You are on page 1of 15

# ormulas and Laws of Indices

## 1.1 Form ulas (1}~)

A formula is an equality relating two or more variables.
Consider the formula A = 3b - 8.
(i) When b = 2, by the method of

A=3(2)-8=-2

to b,

A = 3b- 8
A

+ 8 = 3b

A+8=b
3

b = A +8

<.1

## 1.2 Index Notation (f~~~c'~)!)

When a is multiplied by itself n times,
aXaX ... XaXa=a

n times

In the index notation eI', a is the base (&J)::) and n is the index or exponent (ttJ)::).

## 1.3 Zero a nd Negative Integral Indices

If a #- 0,
(1)

(2)

=1
a-I! = ~ , where n is a positive integer
aO

a"

## 1.4 Laws of Inte gral In dices (~~m~~)

If m and n are integers and a, b #- 0,
(1) am X an
111

(2) ~
a

/I

= am + n

= am.. :. . an = am-"

## (3) (a m)" = a mx "

(4) (ab )"

(5)

= an b"

(~r = ~:

= h 3 + 4 = h7
6
e.g. h = h 6 - 2 = h4
e.g. h3 x h4
h2

## e.g. (k3) 2 = k 3X2

e.g. (-2n)3
e.g.

= k6

= (-2)3 X n3 =-8n 3

b is expressed
in term s of A.

'nomia's

## 2.1 Basic Concepts of Polynomia ls

A monomial (iiJ&i\) is an algebraic expression which can be either a number, a variable or the
product of a number and one or more variables, e.g. 3, x, r3, -2y, 4a 2b.
A polynomial

3a

( ~ JJ'!i\)

## The following are some other key terms about polynomials:

(i)

Coefficient (1*19:)

## - the highest degree of all the term(s) in a polynomial

( ~ J.l'ii\S1 /~19:)

For example,

(a)
Polynomial

(b)

Coefficient of

Number of
3

Constant

Degree of

term

polynomial

terms

4x 3 + 3x 2 - 2x

-2

_2X2+ 3x- 9

-2

-9

## For the polynomial 5x - 3x 3 + x 2 - 8,

(i) arranged in descending powers of x: - 3x 3 + x 2 + 5x - 8

- 3x 3

## 2.2 Addition, Su btraction a nd Multiplication of Polynomials

The terms that contain the same variable(s) to the same power(s) are called like terms
Otherwise, they are called unlike terms

(~~~JJ'!).

For example:

(i)

## x and -5x, 3xi and xi, 2 and -6 are like terms.

(ii) -x and 6y, 3y and 2i, a2b and 3ab 2 are unlike terms.

(~~~J.l'i) .

Polynomials

(a) Addition and subtraction of polynomials can be performed by combining like terms.

fflM,3;t,W!dcl
(a) (3x + 7) + (x 4) = 3x + 7 + x 4

= 3x+ x + 7 -

= 4x+ 3
(b) (3x + 7) - (x 4) = 3x + 7 x + 4

= 3x-x+ 7 +4
=2x+ll

## (b) Multiplication of polynomials can be performed by using the distributive Jaw of

muJtipJication Ul~5t;;53'1lc~).

a~) = ax+ay
,I
~

(a) 3(b + 2)

or

(X~l = xa+ ya

F"~

= 3(b) + 3(2)

## (b) (b 4)( - c) = (b) (- c) (4) (- c)

=-bc + 4c

= 3b+ 6

2 .3 Introduction to Factorization
In general, the process of expressing an algebraic expression as a product of its factors is called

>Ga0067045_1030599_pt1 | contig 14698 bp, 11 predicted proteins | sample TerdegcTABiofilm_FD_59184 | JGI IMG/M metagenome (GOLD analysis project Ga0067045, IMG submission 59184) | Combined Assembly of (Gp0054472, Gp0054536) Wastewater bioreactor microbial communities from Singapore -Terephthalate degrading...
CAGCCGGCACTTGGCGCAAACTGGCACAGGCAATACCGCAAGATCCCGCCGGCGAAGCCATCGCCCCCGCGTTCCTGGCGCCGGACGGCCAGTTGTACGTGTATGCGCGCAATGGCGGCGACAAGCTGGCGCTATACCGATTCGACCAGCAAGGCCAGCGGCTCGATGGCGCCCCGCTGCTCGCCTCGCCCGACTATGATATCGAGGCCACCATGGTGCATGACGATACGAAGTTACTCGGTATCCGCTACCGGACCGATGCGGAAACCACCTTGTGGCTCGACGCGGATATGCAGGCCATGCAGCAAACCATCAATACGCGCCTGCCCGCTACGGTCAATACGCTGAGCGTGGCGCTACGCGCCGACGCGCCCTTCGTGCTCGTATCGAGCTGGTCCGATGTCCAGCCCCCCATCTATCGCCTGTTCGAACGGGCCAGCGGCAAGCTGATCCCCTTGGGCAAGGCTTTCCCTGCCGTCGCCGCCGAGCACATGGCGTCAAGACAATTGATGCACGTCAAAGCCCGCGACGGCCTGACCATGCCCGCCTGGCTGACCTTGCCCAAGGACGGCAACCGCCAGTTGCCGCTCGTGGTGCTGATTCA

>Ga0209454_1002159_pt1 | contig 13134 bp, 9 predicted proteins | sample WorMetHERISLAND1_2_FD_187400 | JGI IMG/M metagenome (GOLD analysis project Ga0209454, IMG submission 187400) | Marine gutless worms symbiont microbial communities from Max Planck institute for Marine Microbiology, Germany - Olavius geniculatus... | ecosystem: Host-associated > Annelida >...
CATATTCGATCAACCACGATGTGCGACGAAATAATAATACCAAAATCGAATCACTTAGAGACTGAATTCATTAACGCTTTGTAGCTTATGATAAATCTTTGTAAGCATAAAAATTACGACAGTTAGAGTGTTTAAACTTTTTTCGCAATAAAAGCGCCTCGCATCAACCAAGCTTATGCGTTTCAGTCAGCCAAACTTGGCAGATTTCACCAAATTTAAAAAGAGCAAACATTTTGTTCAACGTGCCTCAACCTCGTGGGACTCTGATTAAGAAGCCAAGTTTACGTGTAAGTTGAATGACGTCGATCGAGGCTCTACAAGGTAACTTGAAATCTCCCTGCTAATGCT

factorization

(~ i\: 53'~~).

Expansion

~
a (x + y) = ax + ay
~

Factorization

For example,

## 2.4 Methods of Factorization

Method 1: Taking out common factors

(i;~i\:)

3p - 6q

= 3p - 3 2q
= 3(p - 2q)

11

## Method 2: Grouping terms ({#J~)

ax + ay + 3x + 3y

## = (ax + ay) + (3x + 3y)

= a (x + y) + 3 (x + y)
=(x+y)(a+3)

(ffi~j\:)

## (a) Difference of two squares

a 2 -b 2 :=(a+b)(a-b)
x 2 - 25 = x 2 52

=(x+ 5)(x- 5)
(b) Perfect square
a 2+2ab+b 2 :=(a+b)2
a 2 -2ab+b 2 :=(a-b)2

(a)

x 2+6x+9=x 2 +2(x)(3)+3 2
= (x

+ 3)2

(b) /-14y+49=/-2(y)(7)+7 2
=(y_7)2

@(c)

Method 4:

## Sum and difference of two cubes

a 3 + b3 = (a + b)(a 2 - ab + b 2)
a 3 _ b3 = (a b)(a 2 + ab + b 2)

## Using the cross-method

(a)

(+~t* >t)

x 2 - 5x + 6

product = x2 ..

= (x - 2)(x - 3)

-2
X
.. product = +6
x
-3
x

"

-2x

(b) 3x 2 - x - 2

= (3x + 2) (x -

1)

3xX+2
x
-1
+2x

+ 8xy + 5/
= (x + y)(3x + 5y)

(c) 3x

.~

-3x =-5x

-3x =-x

xX+ y
3x
+5y
+3xy
+5xy =+8xy

I'nequalitie

'

'

## 3.1 Solvi ng Linear Equations

(a) A linear equation in one unknown (-lC-)!\JJt.) consists of only one unknown and the

## degree of the unknown is 1. For example, 2x = 9 - x, 2y = 1 and ~ - 1 = 0.

We can solve a linear equation in one unknown by transposing terms, combining like
terms, removing brackets and eliminating denominators.

2x=9-x

2x+x

=9

3x = 9

## ," Combine the like terms.

x=3

(b) A linear equation in two unknowns (.=lC-)!\JJt.) consists of two unknowns and the highest

## degree of the terms is 1. For example, x + y = 3, y = 3x - 1 and x - y + 2 = 0.

A linear equation in two unknowns has an infinite number of solutions.
~lMtnl'Umk.

The solutions of x + y

3 are

x = 0, y = 3;

x = 1, y = 2;

x = 2, y = 1 ...

<; We can express these solutions using ordered pair (x, y),

## 3.2 Solving Simultaneous Linear Eq uations in Two Unknowns

A pair of linear equations with two common unknowns is called simultaneous linear equations

## .m two unknowns (&gp}L=lC~ - ,

Ix - y= 15 and ly = 2x8 + 4'1 It can be solved
/!\JJt,). For example, 2
x+y=

y= x-

21

## (a) Graphical method

By drawing the graphs of the two linear equations, the solution can be obtained by rea
the intersection of the two graphs.
, J r:,

It'

" '< )

x- y

=I

2x+ Y = 5

is x = 2, y = 1.

## (b) Algebraic method

We can solve a pair of simultaneous linear equations by the method of substitution (1~ i
lC )!) or the method of elimination (jJD )JjJb~lC;Z;:).

## ('. rrm!l;S8' lii'U~

'"

Solve

I:

~y :

7 .. .... (l).
y - I ...... (2)

Method of substitution

M ethod ofeliminatiol1

=72y = 6

=I

y=3

## From (1), we have x

(7 - y) - y

=7 -

y .. .... (3)

-2y =-6

By substituting y

y=3
By substituting y

## = 3 into (3), we have

x=7-3
=4
The solution is x

## = 3 into (1), we have

x+3=7
x=4
The solution is x = 4, y

= 4, y

= 3.

= 3.

"

An inequality

(1'~i\:)

Inequality sign

Meaning

>

greater than

<

less than

Example
9> 2

-6

not equal to

=/=

15

13 > 2

< 10

## greater than or equal to

(1'~ 5JX).

-2

< 10

7~7

~-1

-1

~-1

-4 =/= 4

23 =/= 32

x>2
y

< 10

m~7

n ~-l

p=/=O

For an inequality in one unknown, the values of the unknown that satisfy the inequality are
called the solutions of the inequality

## (1'~i\:8i~~). For example, -!,

0.2, 18 and 2.9 are some
4

## of the solutions of the inequality x

< 3.

We can represent the solutions of inequalities graphically using the number line.
For example:

(a) x > -2

(b)

I:

"

-2

x <-2

..
)

oE

-2

Note: The hollow circle '0' means that '-2' is not included.
(c)

x~2

(d)

"

1
2

""

=:J
o

---

---

## 3.4 Basic Properties of Inequa lities

Example

Property
(1) Transitive property (1~ li '11~)

If x < y and y